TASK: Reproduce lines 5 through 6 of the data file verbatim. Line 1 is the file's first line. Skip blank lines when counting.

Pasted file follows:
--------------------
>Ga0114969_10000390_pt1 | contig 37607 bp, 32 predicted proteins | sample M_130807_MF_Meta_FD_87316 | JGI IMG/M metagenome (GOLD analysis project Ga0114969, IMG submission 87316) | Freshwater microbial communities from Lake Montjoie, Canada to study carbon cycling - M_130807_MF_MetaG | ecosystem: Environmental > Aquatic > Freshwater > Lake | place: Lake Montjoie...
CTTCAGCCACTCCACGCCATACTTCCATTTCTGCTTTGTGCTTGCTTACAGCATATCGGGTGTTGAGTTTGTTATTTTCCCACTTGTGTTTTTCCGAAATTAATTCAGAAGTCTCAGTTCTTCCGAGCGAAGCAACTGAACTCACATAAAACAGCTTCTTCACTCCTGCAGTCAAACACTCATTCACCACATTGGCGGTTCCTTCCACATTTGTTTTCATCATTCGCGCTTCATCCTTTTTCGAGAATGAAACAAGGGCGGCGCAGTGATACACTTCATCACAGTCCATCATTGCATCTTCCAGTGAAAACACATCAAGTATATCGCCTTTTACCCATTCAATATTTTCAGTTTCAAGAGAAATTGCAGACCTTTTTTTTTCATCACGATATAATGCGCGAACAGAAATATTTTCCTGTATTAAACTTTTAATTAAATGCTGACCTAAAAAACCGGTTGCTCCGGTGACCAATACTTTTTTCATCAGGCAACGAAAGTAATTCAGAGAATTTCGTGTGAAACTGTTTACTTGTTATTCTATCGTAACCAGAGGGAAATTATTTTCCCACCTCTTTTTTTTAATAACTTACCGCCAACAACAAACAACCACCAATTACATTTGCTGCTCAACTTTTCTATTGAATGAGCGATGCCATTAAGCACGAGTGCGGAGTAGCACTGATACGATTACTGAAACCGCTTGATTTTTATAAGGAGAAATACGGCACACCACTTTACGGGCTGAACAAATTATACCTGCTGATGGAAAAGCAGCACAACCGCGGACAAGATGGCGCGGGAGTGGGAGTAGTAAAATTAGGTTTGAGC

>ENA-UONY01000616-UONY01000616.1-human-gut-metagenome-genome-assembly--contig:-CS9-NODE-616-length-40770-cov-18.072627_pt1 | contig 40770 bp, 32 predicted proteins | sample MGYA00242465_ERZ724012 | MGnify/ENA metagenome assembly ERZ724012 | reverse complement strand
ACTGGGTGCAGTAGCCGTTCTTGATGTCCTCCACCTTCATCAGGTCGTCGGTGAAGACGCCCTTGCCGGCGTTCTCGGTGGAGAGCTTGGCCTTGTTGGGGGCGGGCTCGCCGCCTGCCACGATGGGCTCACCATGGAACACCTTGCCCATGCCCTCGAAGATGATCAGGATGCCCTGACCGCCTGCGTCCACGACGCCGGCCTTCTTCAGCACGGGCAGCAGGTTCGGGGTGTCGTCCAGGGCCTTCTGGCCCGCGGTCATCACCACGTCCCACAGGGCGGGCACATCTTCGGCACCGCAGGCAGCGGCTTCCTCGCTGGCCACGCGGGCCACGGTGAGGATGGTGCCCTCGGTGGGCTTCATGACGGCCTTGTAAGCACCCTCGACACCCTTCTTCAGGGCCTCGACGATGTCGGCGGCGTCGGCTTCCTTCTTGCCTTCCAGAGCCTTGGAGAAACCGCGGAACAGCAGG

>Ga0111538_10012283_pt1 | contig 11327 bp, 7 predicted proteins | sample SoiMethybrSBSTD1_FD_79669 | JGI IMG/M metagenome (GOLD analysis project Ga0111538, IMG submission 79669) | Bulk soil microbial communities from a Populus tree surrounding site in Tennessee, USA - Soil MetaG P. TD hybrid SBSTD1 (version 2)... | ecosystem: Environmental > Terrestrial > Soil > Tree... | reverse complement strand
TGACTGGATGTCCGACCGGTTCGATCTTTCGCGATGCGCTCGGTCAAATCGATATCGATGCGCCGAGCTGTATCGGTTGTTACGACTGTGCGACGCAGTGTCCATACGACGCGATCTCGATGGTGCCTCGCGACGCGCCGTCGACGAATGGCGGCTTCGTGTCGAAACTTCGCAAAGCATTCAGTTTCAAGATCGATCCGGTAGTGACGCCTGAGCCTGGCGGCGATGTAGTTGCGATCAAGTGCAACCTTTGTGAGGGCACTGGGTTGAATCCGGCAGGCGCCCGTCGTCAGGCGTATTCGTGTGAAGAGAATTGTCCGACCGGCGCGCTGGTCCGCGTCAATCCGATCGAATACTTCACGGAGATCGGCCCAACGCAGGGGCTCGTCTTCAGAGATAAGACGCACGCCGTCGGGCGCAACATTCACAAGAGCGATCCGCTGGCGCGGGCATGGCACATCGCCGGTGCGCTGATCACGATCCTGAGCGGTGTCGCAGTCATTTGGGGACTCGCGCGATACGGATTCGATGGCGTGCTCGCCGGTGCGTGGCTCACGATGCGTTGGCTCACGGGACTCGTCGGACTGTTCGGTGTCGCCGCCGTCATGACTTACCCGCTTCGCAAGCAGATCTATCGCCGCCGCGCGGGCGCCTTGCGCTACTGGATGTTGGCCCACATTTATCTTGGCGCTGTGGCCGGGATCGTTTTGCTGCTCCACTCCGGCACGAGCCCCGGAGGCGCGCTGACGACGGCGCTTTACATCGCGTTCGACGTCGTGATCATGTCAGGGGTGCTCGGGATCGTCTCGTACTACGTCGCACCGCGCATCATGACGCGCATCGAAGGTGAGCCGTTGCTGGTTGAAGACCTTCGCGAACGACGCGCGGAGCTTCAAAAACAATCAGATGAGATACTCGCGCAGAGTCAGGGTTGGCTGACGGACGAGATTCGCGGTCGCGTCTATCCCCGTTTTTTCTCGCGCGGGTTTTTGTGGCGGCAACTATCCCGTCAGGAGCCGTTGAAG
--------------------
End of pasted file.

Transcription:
>Ga0111538_10012283_pt1 | contig 11327 bp, 7 predicted proteins | sample SoiMethybrSBSTD1_FD_79669 | JGI IMG/M metagenome (GOLD analysis project Ga0111538, IMG submission 79669) | Bulk soil microbial communities from a Populus tree surrounding site in Tennessee, USA - Soil MetaG P. TD hybrid SBSTD1 (version 2)... | ecosystem: Environmental > Terrestrial > Soil > Tree... | reverse complement strand
TGACTGGATGTCCGACCGGTTCGATCTTTCGCGATGCGCTCGGTCAAATCGATATCGATGCGCCGAGCTGTATCGGTTGTTACGACTGTGCGACGCAGTGTCCATACGACGCGATCTCGATGGTGCCTCGCGACGCGCCGTCGACGAATGGCGGCTTCGTGTCGAAACTTCGCAAAGCATTCAGTTTCAAGATCGATCCGGTAGTGACGCCTGAGCCTGGCGGCGATGTAGTTGCGATCAAGTGCAACCTTTGTGAGGGCACTGGGTTGAATCCGGCAGGCGCCCGTCGTCAGGCGTATTCGTGTGAAGAGAATTGTCCGACCGGCGCGCTGGTCCGCGTCAATCCGATCGAATACTTCACGGAGATCGGCCCAACGCAGGGGCTCGTCTTCAGAGATAAGACGCACGCCGTCGGGCGCAACATTCACAAGAGCGATCCGCTGGCGCGGGCATGGCACATCGCCGGTGCGCTGATCACGATCCTGAGCGGTGTCGCAGTCATTTGGGGACTCGCGCGATACGGATTCGATGGCGTGCTCGCCGGTGCGTGGCTCACGATGCGTTGGCTCACGGGACTCGTCGGACTGTTCGGTGTCGCCGCCGTCATGACTTACCCGCTTCGCAAGCAGATCTATCGCCGCCGCGCGGGCGCCTTGCGCTACTGGATGTTGGCCCACATTTATCTTGGCGCTGTGGCCGGGATCGTTTTGCTGCTCCACTCCGGCACGAGCCCCGGAGGCGCGCTGACGACGGCGCTTTACATCGCGTTCGACGTCGTGATCATGTCAGGGGTGCTCGGGATCGTCTCGTACTACGTCGCACCGCGCATCATGACGCGCATCGAAGGTGAGCCGTTGCTGGTTGAAGACCTTCGCGAACGACGCGCGGAGCTTCAAAAACAATCAGATGAGATACTCGCGCAGAGTCAGGGTTGGCTGACGGACGAGATTCGCGGTCGCGTCTATCCCCGTTTTTTCTCGCGCGGGTTTTTGTGGCGGCAACTATCCCGTCAGGAGCCGTTGAAG